25th Sunday in Ordinary Time (A)


25th Sunday in Ordinary Time – on the Gospel

Isaiah 55:6-9

Philippians 1:20-24,  27

Matthew 20:1-16

Fr Munachi E. Ezeogu, cssp

The Kingdom of God as Family

 Growing up in a large, traditional, farming family has its advantages. When the crop is ready for harvest, the whole family is out in the field working together. They do not work at the same pace. Dad and big brother would be in the field very early while little sister is still asleep. Mom and little sister would join them in the farm later. You see, dad and big brother go to work without breakfast but little sister would not go anywhere without breakfast. When she finally arrives in the farm she is more interested in asking silly questions and distracting the workers than in the work itself. At the end of the day all go home happy together. Supper is prepared and served. Does anyone suggest that you eat as much as you have worked? Not at all! Often the same little sister who did the least work is pampered with the best food. Yet no one complains, no one is jealous, and everyone is happy.

In today’s gospel we hear of a harvest in which some workers put in more work than others. When pay time comes, they are all treated equally and the early birds among them begin to complain and grumble. Why do the workers in the vineyard complain and grumble whereas the workers in the family farm do not? The answer is simple. One group of workers is made up of family members and the other of unrelated individuals drawn from the wider society. The norms of behavior, of contribution and reward, in a family are different from those in the wider society. The big question that the parable poses to us in the church today is, “Do we see ourselves as family with a common purpose or do we see ourselves as a bunch of individuals, each with their own agenda? We call ourselves brothers and sisters. Why then do we often see and treat one another as rivals and competitors?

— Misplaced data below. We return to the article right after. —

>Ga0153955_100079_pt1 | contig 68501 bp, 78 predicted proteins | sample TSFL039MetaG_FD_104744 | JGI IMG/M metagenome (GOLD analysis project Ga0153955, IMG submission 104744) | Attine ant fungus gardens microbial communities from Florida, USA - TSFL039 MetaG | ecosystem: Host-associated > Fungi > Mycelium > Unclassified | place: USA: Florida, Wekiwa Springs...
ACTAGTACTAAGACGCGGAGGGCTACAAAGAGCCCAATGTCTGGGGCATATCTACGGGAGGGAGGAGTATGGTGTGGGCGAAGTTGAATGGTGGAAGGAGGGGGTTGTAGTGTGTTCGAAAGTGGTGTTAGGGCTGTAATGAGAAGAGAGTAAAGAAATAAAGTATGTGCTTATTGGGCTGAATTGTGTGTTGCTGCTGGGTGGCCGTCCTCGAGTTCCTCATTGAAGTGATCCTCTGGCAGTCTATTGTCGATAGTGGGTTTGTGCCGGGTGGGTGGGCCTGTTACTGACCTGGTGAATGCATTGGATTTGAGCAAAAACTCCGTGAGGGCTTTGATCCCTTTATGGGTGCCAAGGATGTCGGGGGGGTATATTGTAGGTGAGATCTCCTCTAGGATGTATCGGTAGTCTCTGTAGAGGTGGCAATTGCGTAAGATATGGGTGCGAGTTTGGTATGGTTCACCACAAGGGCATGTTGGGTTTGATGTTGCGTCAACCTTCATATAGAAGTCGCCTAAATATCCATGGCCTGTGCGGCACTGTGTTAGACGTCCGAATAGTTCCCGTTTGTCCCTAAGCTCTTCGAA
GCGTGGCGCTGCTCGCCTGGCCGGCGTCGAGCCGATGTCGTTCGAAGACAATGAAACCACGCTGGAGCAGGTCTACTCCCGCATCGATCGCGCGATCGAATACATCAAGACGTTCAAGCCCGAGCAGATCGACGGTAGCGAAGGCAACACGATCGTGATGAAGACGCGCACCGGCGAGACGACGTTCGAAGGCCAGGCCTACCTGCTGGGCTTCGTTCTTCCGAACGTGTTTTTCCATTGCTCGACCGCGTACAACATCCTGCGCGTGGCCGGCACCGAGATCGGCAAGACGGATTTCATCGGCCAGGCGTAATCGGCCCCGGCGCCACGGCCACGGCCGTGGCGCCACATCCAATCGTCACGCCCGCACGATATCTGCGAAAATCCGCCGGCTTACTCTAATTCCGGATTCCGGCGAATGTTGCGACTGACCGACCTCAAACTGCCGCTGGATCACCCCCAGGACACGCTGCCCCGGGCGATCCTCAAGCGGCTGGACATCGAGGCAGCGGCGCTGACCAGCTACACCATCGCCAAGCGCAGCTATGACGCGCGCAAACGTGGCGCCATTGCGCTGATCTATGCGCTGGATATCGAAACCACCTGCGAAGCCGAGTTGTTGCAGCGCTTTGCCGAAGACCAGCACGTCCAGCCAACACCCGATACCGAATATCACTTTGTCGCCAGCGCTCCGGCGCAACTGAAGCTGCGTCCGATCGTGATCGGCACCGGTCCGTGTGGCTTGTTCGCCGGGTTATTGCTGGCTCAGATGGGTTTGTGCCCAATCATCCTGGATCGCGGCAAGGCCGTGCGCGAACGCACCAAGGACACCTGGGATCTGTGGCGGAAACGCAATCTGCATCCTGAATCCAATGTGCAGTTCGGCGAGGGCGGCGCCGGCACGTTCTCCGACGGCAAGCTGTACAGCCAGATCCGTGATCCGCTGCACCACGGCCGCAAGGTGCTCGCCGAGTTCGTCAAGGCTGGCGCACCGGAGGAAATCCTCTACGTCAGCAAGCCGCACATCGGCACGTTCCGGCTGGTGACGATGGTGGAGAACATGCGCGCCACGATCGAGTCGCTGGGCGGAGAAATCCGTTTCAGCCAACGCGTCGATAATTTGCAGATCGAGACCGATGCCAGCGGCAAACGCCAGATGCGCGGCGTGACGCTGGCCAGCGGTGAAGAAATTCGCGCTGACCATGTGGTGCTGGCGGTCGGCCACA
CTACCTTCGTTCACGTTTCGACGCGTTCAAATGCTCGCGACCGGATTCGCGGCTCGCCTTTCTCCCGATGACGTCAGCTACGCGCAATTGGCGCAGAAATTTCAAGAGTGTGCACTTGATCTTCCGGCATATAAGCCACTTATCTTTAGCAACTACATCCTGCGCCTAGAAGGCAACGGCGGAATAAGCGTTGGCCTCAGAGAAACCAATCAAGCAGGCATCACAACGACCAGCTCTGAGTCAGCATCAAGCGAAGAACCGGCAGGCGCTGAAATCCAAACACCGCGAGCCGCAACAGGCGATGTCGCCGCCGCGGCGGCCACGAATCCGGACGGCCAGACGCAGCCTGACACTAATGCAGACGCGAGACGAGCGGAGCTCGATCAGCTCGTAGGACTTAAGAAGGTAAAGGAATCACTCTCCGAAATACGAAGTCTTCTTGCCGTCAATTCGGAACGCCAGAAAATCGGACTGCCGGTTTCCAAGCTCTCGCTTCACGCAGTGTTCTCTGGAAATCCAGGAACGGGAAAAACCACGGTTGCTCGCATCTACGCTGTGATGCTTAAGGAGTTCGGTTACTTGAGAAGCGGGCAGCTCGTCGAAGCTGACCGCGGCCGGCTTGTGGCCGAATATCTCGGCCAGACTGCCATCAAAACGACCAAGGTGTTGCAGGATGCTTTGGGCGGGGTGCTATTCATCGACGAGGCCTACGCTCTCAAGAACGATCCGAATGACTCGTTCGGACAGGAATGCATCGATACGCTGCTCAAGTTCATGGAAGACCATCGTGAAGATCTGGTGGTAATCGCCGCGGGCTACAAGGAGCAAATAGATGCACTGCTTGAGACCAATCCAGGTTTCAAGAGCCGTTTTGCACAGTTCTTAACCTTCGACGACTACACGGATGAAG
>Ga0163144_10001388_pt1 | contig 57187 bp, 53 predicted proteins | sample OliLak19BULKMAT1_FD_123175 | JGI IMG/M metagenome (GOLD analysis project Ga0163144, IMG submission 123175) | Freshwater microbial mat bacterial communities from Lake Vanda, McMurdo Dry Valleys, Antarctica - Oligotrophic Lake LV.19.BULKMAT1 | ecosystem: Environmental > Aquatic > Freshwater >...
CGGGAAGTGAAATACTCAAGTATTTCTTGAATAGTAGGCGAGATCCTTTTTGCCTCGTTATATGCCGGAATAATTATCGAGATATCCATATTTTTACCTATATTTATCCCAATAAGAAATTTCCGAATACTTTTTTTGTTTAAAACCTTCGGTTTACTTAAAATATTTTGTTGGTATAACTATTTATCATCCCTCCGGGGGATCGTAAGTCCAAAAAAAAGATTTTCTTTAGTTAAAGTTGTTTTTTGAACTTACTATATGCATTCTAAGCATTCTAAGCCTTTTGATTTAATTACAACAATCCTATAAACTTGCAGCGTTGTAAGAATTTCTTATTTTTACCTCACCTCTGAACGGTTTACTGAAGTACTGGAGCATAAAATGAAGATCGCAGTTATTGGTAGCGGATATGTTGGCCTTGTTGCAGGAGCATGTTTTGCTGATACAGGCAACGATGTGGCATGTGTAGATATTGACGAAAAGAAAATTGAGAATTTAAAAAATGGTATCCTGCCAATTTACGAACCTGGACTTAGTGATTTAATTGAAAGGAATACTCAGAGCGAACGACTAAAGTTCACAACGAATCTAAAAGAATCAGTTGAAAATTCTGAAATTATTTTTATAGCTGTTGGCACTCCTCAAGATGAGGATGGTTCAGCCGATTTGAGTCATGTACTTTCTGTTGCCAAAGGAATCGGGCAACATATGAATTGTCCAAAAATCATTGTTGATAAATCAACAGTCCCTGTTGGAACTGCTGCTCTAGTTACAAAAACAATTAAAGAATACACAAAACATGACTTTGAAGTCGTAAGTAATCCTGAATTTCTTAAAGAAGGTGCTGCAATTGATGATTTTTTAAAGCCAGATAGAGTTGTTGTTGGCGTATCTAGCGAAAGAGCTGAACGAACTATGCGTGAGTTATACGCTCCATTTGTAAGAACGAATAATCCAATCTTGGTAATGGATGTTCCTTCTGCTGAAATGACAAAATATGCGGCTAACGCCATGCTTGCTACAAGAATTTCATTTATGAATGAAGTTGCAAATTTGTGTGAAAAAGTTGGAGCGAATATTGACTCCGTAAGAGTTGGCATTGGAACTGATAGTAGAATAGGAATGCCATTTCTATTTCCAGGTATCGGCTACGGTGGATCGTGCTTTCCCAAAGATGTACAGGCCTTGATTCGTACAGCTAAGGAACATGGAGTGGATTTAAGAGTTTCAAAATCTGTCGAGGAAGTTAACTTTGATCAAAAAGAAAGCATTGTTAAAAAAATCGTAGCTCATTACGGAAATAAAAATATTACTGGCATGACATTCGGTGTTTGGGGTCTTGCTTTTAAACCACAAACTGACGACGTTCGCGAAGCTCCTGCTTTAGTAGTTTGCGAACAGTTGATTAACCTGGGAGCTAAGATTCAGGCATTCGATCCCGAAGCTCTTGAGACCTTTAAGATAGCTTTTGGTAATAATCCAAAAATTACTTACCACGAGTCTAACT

For the early-bird workers who ended up being reprimanded by the landowner it was all a business affair. Their working in the vineyard was preceded by a well spelt-out contract regarding their wages: a full day’s work for a full day’s pay. The latecomers were less legalistic in their approach. They took the job trusting in the landowner’s word of honor. “He said to them, ‘You go into the vineyard too, and whatever is right I will give you.’ So they went” (Matthew 20:4). In fact, those employed in the sixth, ninth and eleventh hours were told nothing whatsoever about payment. “He said to them, ‘Why do you stand here idle all day?’ They said to him, ‘Because no one has hired us.’ He said to them, ‘You go into the vineyard too’” (verses 6-7). There is no employer-employee contract here. Everything is based on trust. The Johnny-come-lately workers approached the work with a family spirit. Who makes contracts before they can work in a family business?